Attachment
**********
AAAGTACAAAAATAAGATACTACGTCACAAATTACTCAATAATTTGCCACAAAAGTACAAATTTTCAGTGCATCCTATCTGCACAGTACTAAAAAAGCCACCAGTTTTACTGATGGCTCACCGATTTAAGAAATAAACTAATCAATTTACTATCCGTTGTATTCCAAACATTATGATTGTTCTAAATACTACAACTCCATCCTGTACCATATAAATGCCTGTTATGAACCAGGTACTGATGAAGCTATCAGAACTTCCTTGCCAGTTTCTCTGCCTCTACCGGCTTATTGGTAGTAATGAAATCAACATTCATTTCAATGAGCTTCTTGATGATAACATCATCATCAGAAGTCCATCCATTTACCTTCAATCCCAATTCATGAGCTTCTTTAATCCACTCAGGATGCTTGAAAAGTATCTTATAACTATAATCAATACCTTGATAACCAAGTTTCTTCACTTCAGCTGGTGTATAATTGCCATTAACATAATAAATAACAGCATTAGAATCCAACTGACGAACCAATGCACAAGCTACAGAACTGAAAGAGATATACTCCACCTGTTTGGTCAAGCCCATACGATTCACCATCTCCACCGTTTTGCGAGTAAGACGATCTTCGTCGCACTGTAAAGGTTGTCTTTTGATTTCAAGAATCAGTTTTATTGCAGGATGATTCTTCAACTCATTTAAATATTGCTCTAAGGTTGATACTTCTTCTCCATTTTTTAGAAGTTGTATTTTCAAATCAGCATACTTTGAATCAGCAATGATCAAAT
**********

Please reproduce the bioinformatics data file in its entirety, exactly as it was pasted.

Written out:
AAAGTACAAAAATAAGATACTACGTCACAAATTACTCAATAATTTGCCACAAAAGTACAAATTTTCAGTGCATCCTATCTGCACAGTACTAAAAAAGCCACCAGTTTTACTGATGGCTCACCGATTTAAGAAATAAACTAATCAATTTACTATCCGTTGTATTCCAAACATTATGATTGTTCTAAATACTACAACTCCATCCTGTACCATATAAATGCCTGTTATGAACCAGGTACTGATGAAGCTATCAGAACTTCCTTGCCAGTTTCTCTGCCTCTACCGGCTTATTGGTAGTAATGAAATCAACATTCATTTCAATGAGCTTCTTGATGATAACATCATCATCAGAAGTCCATCCATTTACCTTCAATCCCAATTCATGAGCTTCTTTAATCCACTCAGGATGCTTGAAAAGTATCTTATAACTATAATCAATACCTTGATAACCAAGTTTCTTCACTTCAGCTGGTGTATAATTGCCATTAACATAATAAATAACAGCATTAGAATCCAACTGACGAACCAATGCACAAGCTACAGAACTGAAAGAGATATACTCCACCTGTTTGGTCAAGCCCATACGATTCACCATCTCCACCGTTTTGCGAGTAAGACGATCTTCGTCGCACTGTAAAGGTTGTCTTTTGATTTCAAGAATCAGTTTTATTGCAGGATGATTCTTCAACTCATTTAAATATTGCTCTAAGGTTGATACTTCTTCTCCATTTTTTAGAAGTTGTATTTTCAAATCAGCATACTTTGAATCAGCAATGATCAAAT